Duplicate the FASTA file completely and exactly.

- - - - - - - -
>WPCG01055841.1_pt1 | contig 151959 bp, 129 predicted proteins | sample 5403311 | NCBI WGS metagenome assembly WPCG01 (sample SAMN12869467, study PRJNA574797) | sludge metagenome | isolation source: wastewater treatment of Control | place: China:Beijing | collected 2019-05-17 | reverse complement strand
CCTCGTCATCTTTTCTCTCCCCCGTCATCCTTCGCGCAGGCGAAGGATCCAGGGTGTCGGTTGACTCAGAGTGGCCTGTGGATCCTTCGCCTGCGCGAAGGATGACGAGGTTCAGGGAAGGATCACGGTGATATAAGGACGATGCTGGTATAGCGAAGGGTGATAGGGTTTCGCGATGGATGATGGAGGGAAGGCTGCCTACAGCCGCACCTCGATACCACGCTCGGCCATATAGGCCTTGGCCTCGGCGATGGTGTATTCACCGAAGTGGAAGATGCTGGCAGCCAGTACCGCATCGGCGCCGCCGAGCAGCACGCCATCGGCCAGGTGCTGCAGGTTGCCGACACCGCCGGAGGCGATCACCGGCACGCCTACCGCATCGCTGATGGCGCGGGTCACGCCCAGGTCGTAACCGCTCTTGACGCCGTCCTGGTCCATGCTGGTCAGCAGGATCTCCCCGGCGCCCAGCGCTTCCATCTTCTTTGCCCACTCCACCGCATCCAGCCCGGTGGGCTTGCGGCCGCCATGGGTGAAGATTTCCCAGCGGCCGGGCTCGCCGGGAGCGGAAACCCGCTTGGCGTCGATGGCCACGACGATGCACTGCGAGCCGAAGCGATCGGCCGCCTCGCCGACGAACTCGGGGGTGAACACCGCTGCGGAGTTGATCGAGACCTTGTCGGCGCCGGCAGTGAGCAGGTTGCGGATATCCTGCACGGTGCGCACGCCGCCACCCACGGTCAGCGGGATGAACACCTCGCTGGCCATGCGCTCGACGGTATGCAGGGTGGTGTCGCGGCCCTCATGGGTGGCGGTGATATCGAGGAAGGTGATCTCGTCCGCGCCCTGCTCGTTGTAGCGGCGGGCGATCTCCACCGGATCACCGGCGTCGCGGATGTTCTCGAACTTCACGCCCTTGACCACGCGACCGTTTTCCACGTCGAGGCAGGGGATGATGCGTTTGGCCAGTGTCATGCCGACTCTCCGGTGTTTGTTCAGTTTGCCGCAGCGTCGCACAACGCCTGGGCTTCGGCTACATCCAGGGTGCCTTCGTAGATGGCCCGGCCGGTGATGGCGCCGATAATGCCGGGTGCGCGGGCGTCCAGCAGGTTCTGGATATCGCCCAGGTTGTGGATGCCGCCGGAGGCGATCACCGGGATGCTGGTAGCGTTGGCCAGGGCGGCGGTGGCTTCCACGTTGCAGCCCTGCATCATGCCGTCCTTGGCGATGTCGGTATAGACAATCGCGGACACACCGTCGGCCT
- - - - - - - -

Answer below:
>WPCG01055841.1_pt1 | contig 151959 bp, 129 predicted proteins | sample 5403311 | NCBI WGS metagenome assembly WPCG01 (sample SAMN12869467, study PRJNA574797) | sludge metagenome | isolation source: wastewater treatment of Control | place: China:Beijing | collected 2019-05-17 | reverse complement strand
CCTCGTCATCTTTTCTCTCCCCCGTCATCCTTCGCGCAGGCGAAGGATCCAGGGTGTCGGTTGACTCAGAGTGGCCTGTGGATCCTTCGCCTGCGCGAAGGATGACGAGGTTCAGGGAAGGATCACGGTGATATAAGGACGATGCTGGTATAGCGAAGGGTGATAGGGTTTCGCGATGGATGATGGAGGGAAGGCTGCCTACAGCCGCACCTCGATACCACGCTCGGCCATATAGGCCTTGGCCTCGGCGATGGTGTATTCACCGAAGTGGAAGATGCTGGCAGCCAGTACCGCATCGGCGCCGCCGAGCAGCACGCCATCGGCCAGGTGCTGCAGGTTGCCGACACCGCCGGAGGCGATCACCGGCACGCCTACCGCATCGCTGATGGCGCGGGTCACGCCCAGGTCGTAACCGCTCTTGACGCCGTCCTGGTCCATGCTGGTCAGCAGGATCTCCCCGGCGCCCAGCGCTTCCATCTTCTTTGCCCACTCCACCGCATCCAGCCCGGTGGGCTTGCGGCCGCCATGGGTGAAGATTTCCCAGCGGCCGGGCTCGCCGGGAGCGGAAACCCGCTTGGCGTCGATGGCCACGACGATGCACTGCGAGCCGAAGCGATCGGCCGCCTCGCCGACGAACTCGGGGGTGAACACCGCTGCGGAGTTGATCGAGACCTTGTCGGCGCCGGCAGTGAGCAGGTTGCGGATATCCTGCACGGTGCGCACGCCGCCACCCACGGTCAGCGGGATGAACACCTCGCTGGCCATGCGCTCGACGGTATGCAGGGTGGTGTCGCGGCCCTCATGGGTGGCGGTGATATCGAGGAAGGTGATCTCGTCCGCGCCCTGCTCGTTGTAGCGGCGGGCGATCTCCACCGGATCACCGGCGTCGCGGATGTTCTCGAACTTCACGCCCTTGACCACGCGACCGTTTTCCACGTCGAGGCAGGGGATGATGCGTTTGGCCAGTGTCATGCCGACTCTCCGGTGTTTGTTCAGTTTGCCGCAGCGTCGCACAACGCCTGGGCTTCGGCTACATCCAGGGTGCCTTCGTAGATGGCCCGGCCGGTGATGGCGCCGATAATGCCGGGTGCGCGGGCGTCCAGCAGGTTCTGGATATCGCCCAGGTTGTGGATGCCGCCGGAGGCGATCACCGGGATGCTGGTAGCGTTGGCCAGGGCGGCGGTGGCTTCCACGTTGCAGCCCTGCATCATGCCGTCCTTGGCGATGTCGGTATAGACAATCGCGGACACACCGTCGGCCT